Book Review – Civil War by Mark Millar and Steve McNiven

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After a superhero team inadvertently causes a massacre of schoolchildren, the world calls for the costumed vigilantes to be regulated. At the forefront of this is Iron Man, who rallies support. However, a number of heroes, including Captain America, are against the proposal,  and a war breaks out between the two sides.

Civil War is going to be used as the foundation for the next Captain America film and I hope it turns out better than this graphic novel. I was sorely underwhelmed by this. As I understand it the event was a sprawling one, encompassing many different comics. Here we just get the main story, but it feels like we’re missing out on a lot of context. For example, when Spider-Man appears he unmasks. Okay. So, I imagine in his actual comic we saw him struggling with the decision and could actually understand why. All we’re given in Civil War is a reference to a conversation with Tony Stark, but we never actually see it. And then you turn a few pages and Spider-Man has changed his mind. All of these things happen very quickly and there’s a lot of ‘telling’ and not much ‘showing’. Like, Tony keeps making reference to the fact that crime is down and his new teams are doing well, but we never actually see it happen.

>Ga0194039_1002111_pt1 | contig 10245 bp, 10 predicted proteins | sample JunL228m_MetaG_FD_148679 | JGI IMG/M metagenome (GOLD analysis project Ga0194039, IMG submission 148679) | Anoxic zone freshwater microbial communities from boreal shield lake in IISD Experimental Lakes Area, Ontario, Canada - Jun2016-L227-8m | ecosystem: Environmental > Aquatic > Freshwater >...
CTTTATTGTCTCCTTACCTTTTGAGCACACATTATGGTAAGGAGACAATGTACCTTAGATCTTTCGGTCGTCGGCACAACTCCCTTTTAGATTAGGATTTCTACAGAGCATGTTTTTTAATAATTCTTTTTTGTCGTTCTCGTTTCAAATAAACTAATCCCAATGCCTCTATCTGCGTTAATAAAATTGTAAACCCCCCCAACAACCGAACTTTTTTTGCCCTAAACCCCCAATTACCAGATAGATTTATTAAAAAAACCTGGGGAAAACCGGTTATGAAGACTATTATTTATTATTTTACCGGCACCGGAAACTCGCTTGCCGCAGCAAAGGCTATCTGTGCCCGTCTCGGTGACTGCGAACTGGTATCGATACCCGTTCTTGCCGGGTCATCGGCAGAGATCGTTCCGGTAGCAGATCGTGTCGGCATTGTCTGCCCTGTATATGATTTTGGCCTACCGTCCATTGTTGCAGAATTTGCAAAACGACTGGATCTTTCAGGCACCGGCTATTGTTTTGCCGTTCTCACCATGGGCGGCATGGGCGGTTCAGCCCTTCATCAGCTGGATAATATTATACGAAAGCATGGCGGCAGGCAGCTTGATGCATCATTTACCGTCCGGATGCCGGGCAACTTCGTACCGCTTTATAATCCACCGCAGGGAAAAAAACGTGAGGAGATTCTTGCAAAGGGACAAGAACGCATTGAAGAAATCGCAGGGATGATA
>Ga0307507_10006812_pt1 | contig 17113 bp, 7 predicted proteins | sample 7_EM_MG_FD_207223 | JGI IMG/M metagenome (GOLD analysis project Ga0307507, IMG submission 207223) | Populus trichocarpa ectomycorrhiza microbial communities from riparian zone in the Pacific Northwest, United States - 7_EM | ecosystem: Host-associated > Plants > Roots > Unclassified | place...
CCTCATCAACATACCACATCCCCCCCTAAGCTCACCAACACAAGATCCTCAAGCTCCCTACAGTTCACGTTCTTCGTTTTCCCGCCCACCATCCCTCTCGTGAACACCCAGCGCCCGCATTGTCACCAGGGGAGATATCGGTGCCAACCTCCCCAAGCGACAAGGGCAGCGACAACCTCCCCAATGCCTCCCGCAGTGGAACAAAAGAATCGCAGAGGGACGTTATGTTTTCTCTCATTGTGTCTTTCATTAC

It feels like this whole event was done just to shake things up rather than actually discuss what it means to be a hero and whether having all these super-powered vigilantes is a good thing or not. Another problem is that it’s pretty clear that Stark is going to extremes, and again we’re not given any context behind his decisions. Did he really think that creating a cyborg Thor was a good idea? Or recruiting supervillains to be on his team? The balance of morality is in Cap’s favour all the way, and this is a shame because there was enough meat here for a true philosophical exploration of these concepts but instead things happen and people fight each other and that’s about it. I don’t get the sense that anyone actually learned anything here.

The book also keeps mentioning about how the public hate heroes, but I find it hard to believe every single person turned on the heroes so easily. All we see are some mobs protesting but we don’t get any scenes with people defending the heroes. Those are the two big problems I had with it. Another is that the covers keep depicting Wolverine but he barely appears in the story.

There are some good moments, but overall I don’t think it properly explored the issue of superhero registration. There’s not enough context to the events or the various characters’ motivations and given Stark’s extreme actions the question ‘Whose side are you on?’ becomes moot. Perhaps it would be more understandable if I had read all the tie-ins as well, but as it stands this volume feels like a highlights reel.

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